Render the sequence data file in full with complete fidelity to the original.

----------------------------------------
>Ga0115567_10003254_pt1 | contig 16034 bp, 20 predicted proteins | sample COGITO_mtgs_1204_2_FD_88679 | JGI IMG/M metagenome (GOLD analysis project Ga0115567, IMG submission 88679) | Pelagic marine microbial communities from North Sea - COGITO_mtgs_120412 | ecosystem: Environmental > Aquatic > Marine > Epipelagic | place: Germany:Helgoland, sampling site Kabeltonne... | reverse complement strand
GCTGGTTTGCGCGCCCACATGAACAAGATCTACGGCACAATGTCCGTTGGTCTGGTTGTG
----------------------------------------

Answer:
>Ga0115567_10003254_pt1 | contig 16034 bp, 20 predicted proteins | sample COGITO_mtgs_1204_2_FD_88679 | JGI IMG/M metagenome (GOLD analysis project Ga0115567, IMG submission 88679) | Pelagic marine microbial communities from North Sea - COGITO_mtgs_120412 | ecosystem: Environmental > Aquatic > Marine > Epipelagic | place: Germany:Helgoland, sampling site Kabeltonne... | reverse complement strand
GCTGGTTTGCGCGCCCACATGAACAAGATCTACGGCACAATGTCCGTTGGTCTGGTTGTG